By Frank Pingue
TORONTO, Sept 11 (Reuters) - The Canadian dollar rose
against the U.S. currency on Tuesday and touched its highest
level since late July as equity markets and commodity prices
rallied and bets were on a U.S. interest-rate cut.
Bond prices turned lower after a string of gains as data
showing Canada's housing sector remained hot trumped trade
surplus figures that fell more than expected.
The Canadian dollar closed at C$1.0418 to the U.S. dollar,
or 95.99 U.S. cents, up from C$1.0525 to the U.S. dollar, or
95.01 U.S. cents, at Monday's session close.
Late in the session, the Canadian dollar reached C$1.0410
to the U.S. dollar, or 96.06 U.S. cents, its highest level
since July 26, due to a slew of Canada-dollar positive events,
including a rally in North American equity markets.
Since credit market turmoil unsettled global financial
markets in August, the Canadian dollar has mostly moved in
tandem with equities.
"When equities were weak, bonds were strong, and generally
the Canadian dollar was on the soft side, and today we saw the
reverse of that to a larger degree," said Doug Porter, deputy
chief economist at BMO Capital Markets.
"The (Canadian) currency also received a boost from the
persistent strength in energy prices, which certainly wasn't
dented by the announcement that OPEC will increase
Oil prices managed to close at a record high above $78 a
barrel given concerns about thinning world inventories, while
gold prices extended recent gains to hit a 16-month high.
Canada is a major producer and exporter of oil and gold and
its currency often moves in line with oil and gold prices.
The Canadian dollar's sharp rise was magnified by U.S.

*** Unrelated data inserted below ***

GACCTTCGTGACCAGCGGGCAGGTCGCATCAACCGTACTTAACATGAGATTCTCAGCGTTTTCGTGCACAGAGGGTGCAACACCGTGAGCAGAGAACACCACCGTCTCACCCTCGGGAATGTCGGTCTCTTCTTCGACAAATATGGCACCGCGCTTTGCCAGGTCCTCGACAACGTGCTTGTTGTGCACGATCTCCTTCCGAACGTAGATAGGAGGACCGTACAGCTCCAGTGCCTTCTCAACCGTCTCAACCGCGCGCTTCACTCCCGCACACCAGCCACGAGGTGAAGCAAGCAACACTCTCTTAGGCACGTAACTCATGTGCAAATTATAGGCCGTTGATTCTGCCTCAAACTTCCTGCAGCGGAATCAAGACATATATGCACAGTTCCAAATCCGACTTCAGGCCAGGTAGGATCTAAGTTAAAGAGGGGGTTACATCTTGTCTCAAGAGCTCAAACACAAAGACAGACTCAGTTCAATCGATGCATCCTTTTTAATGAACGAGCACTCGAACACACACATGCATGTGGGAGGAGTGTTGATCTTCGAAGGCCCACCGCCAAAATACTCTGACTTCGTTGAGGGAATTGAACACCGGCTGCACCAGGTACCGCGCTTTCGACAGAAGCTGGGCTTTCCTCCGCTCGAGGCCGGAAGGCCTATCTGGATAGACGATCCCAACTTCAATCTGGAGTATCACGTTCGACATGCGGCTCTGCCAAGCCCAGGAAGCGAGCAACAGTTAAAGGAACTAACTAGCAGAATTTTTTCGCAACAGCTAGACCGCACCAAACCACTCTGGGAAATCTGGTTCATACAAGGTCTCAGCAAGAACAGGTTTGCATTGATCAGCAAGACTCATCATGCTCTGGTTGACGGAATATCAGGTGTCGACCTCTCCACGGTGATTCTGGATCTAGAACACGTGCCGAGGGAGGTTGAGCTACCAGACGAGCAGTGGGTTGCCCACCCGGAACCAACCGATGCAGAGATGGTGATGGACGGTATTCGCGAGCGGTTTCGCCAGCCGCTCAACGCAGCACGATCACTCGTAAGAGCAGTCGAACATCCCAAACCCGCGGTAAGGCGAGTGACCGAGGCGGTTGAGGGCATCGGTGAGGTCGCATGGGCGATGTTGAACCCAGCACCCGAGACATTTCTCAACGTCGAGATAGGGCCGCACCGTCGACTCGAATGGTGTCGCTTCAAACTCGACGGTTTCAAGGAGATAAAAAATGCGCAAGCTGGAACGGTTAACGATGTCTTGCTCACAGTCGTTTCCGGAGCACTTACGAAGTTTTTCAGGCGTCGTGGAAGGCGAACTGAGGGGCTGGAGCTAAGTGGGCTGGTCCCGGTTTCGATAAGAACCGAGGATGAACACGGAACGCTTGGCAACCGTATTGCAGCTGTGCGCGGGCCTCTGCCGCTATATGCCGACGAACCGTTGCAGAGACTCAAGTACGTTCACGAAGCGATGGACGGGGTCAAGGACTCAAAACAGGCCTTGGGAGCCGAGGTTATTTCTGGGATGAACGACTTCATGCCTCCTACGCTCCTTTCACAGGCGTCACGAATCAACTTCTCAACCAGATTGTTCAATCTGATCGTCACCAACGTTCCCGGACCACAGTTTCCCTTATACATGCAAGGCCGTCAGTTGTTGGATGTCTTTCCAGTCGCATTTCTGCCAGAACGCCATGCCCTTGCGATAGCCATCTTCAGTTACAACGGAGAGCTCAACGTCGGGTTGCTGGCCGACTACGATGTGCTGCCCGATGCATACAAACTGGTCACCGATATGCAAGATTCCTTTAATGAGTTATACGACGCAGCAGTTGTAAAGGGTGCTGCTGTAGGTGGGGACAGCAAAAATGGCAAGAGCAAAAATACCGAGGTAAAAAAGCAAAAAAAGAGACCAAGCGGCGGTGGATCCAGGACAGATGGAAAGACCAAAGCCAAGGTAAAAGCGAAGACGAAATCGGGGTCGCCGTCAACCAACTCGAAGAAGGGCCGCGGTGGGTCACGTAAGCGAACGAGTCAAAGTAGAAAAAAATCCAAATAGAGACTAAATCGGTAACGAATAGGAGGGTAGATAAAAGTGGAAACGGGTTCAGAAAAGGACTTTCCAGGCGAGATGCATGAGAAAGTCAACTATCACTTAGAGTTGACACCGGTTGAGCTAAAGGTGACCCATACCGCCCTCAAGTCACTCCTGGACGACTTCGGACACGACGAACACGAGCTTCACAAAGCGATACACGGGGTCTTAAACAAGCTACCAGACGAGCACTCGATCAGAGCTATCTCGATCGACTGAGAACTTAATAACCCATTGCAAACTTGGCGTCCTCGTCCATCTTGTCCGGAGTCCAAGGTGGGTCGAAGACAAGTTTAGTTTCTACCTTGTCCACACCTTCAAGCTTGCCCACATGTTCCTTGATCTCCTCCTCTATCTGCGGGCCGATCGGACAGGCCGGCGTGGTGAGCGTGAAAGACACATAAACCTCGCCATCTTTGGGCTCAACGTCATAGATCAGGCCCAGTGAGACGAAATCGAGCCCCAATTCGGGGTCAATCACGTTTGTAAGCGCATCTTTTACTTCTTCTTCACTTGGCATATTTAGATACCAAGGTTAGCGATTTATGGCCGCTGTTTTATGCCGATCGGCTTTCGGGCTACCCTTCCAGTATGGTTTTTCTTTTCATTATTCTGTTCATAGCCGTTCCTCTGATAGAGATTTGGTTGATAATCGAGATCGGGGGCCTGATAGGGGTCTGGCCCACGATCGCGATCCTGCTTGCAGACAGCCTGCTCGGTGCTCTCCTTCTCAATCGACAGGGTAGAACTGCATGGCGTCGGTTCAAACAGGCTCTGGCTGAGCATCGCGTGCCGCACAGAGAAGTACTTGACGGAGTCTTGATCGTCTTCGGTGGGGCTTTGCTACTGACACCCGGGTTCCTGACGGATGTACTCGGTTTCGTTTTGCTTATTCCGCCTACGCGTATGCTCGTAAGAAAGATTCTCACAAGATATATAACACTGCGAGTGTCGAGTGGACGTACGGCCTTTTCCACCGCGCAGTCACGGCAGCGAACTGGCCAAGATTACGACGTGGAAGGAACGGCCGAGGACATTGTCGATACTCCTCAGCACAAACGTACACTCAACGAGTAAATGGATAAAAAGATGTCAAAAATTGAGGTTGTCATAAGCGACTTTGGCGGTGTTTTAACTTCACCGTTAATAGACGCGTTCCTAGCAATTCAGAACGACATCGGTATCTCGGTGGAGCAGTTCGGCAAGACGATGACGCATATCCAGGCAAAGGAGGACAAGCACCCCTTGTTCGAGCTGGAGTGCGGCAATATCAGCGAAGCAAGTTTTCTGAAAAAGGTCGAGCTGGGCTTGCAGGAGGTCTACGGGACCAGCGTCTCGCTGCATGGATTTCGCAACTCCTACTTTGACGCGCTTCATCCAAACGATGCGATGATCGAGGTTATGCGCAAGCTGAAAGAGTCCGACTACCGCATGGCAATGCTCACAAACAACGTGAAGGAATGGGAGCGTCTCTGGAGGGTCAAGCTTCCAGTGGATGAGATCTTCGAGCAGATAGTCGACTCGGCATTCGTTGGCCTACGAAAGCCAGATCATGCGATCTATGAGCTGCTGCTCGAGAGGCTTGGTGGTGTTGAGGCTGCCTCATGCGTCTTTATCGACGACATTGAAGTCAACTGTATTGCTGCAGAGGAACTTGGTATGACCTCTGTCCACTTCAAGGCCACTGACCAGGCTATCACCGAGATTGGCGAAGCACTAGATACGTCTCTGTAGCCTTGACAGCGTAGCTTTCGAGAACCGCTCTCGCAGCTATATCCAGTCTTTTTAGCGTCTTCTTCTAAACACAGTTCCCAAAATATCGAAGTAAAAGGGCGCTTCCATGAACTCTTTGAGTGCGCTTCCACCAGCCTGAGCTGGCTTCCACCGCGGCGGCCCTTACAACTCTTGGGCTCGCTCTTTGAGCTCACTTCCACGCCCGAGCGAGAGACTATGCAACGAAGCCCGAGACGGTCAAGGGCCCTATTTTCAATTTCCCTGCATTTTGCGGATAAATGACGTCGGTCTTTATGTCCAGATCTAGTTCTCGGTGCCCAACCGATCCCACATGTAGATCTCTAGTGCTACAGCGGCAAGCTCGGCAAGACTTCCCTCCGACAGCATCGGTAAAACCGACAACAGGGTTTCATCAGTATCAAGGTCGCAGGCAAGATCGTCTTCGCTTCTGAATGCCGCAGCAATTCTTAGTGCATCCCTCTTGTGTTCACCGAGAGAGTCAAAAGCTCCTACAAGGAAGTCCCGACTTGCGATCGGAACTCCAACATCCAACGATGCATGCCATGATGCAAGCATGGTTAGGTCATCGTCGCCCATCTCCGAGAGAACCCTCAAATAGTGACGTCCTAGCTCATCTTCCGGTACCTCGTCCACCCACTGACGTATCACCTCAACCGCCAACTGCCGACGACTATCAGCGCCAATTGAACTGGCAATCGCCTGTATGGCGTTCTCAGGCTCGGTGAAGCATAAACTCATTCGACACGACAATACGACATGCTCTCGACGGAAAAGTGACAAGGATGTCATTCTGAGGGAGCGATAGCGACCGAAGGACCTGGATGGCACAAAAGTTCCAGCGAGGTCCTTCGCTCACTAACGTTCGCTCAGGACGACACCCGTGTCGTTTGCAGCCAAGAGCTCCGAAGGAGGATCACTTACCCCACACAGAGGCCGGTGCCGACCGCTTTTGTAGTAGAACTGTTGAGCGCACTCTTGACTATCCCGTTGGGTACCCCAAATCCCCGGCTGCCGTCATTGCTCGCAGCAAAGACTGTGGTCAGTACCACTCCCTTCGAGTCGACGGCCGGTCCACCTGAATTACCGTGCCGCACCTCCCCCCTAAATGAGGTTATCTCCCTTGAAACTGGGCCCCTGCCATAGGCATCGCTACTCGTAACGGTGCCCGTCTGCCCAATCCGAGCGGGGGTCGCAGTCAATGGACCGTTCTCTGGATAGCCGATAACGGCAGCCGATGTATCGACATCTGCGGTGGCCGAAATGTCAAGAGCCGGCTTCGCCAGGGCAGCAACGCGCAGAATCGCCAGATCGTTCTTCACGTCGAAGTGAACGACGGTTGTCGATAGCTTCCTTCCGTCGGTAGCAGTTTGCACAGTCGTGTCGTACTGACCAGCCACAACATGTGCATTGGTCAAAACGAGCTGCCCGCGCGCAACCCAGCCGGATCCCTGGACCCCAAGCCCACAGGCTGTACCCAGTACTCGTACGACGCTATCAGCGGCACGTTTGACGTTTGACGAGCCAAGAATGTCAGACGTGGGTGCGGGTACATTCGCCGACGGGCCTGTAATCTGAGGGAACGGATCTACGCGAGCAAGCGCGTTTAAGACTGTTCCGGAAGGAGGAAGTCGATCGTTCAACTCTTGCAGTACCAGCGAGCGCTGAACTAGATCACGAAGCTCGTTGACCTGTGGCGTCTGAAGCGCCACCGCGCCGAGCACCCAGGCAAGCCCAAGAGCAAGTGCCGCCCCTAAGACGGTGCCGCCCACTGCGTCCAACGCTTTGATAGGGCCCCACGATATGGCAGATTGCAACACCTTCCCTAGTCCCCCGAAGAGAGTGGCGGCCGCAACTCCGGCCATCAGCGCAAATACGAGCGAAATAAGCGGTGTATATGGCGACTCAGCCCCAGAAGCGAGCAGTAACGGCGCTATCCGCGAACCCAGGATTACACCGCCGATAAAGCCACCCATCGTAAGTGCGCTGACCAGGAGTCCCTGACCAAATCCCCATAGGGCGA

dollar weakness given expectations for a U.S. Federal Reserve
rate cut next week.
If the Fed does cut its key fed funds rate on Sept. 18 it
would narrow the interest rate spread in favor of the Canadian
dollar as the Bank of Canada is widely expected to leave its
key rate unchanged when it next sets policy on Oct. 16.
With no domestic data due on Wednesday the market will turn
its attention to a speech in London by Bank of Canada Governor
David Dodge on the subject "A Clear Case for Transparency".
BONDS TURN LOWER
Canadian bond prices finished lower following a recent
rally that intensified late last week after U.S. jobs report
came in much weaker than expected.
Domestic data also contributed to the bond selloff as an
August housing report topped estimates and outweighed figures
that showed Canada's trade surplus shrank more than expected in
"We continue to see solid upward pressure on home prices in
a strong housing market and lower prospects of the Bank of
Canada cutting (rates)," Porter said. "So that may have
slightly weighed on Canadian bond prices today."
The two-year bond fell 11 Canadian cents to C$99.24 to
yield 4.210 percent, while the 10-year bond dropped 49 Canadian
cents to C$97.37 to yield 4.334 percent.
The yield spread between the two-year and 10-year bond was
at 12.4 basis points from 12.7 at the previous close.
The 30-year bond lost 79 Canadian cents to C$110.49 to
yield 4.364 percent. In the United States, the 30-year treasury
yielded 4.651 percent.
The three-month when-issued T-bill yielded 4.05 percent,
down from 4.03 percent at the previous close.